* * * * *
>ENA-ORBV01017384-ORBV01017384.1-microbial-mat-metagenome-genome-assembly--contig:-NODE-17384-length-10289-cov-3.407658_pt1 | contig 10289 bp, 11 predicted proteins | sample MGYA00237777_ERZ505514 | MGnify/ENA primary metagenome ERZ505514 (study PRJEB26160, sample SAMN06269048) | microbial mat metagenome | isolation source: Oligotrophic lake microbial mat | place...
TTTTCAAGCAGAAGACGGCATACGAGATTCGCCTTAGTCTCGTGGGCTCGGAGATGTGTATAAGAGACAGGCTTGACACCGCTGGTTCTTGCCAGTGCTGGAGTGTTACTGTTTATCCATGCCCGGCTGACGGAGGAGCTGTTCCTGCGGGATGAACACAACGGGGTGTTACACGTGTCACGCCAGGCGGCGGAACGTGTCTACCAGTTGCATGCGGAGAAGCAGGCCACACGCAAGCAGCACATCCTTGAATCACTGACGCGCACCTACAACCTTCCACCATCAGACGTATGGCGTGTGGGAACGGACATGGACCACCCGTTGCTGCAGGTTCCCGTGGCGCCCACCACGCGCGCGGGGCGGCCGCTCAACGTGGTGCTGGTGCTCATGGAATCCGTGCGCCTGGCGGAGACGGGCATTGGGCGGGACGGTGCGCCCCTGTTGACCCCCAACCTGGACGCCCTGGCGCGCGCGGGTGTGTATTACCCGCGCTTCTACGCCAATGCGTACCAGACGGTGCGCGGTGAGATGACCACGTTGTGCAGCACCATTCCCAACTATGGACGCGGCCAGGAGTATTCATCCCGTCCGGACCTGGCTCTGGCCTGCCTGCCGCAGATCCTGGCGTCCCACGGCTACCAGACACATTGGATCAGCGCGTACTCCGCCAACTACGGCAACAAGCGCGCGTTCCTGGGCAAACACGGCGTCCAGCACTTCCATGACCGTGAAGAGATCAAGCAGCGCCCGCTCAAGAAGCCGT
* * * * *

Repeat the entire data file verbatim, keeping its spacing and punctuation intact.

>ENA-ORBV01017384-ORBV01017384.1-microbial-mat-metagenome-genome-assembly--contig:-NODE-17384-length-10289-cov-3.407658_pt1 | contig 10289 bp, 11 predicted proteins | sample MGYA00237777_ERZ505514 | MGnify/ENA primary metagenome ERZ505514 (study PRJEB26160, sample SAMN06269048) | microbial mat metagenome | isolation source: Oligotrophic lake microbial mat | place...
TTTTCAAGCAGAAGACGGCATACGAGATTCGCCTTAGTCTCGTGGGCTCGGAGATGTGTATAAGAGACAGGCTTGACACCGCTGGTTCTTGCCAGTGCTGGAGTGTTACTGTTTATCCATGCCCGGCTGACGGAGGAGCTGTTCCTGCGGGATGAACACAACGGGGTGTTACACGTGTCACGCCAGGCGGCGGAACGTGTCTACCAGTTGCATGCGGAGAAGCAGGCCACACGCAAGCAGCACATCCTTGAATCACTGACGCGCACCTACAACCTTCCACCATCAGACGTATGGCGTGTGGGAACGGACATGGACCACCCGTTGCTGCAGGTTCCCGTGGCGCCCACCACGCGCGCGGGGCGGCCGCTCAACGTGGTGCTGGTGCTCATGGAATCCGTGCGCCTGGCGGAGACGGGCATTGGGCGGGACGGTGCGCCCCTGTTGACCCCCAACCTGGACGCCCTGGCGCGCGCGGGTGTGTATTACCCGCGCTTCTACGCCAATGCGTACCAGACGGTGCGCGGTGAGATGACCACGTTGTGCAGCACCATTCCCAACTATGGACGCGGCCAGGAGTATTCATCCCGTCCGGACCTGGCTCTGGCCTGCCTGCCGCAGATCCTGGCGTCCCACGGCTACCAGACACATTGGATCAGCGCGTACTCCGCCAACTACGGCAACAAGCGCGCGTTCCTGGGCAAACACGGCGTCCAGCACTTCCATGACCGTGAAGAGATCAAGCAGCGCCCGCTCAAGAAGCCGT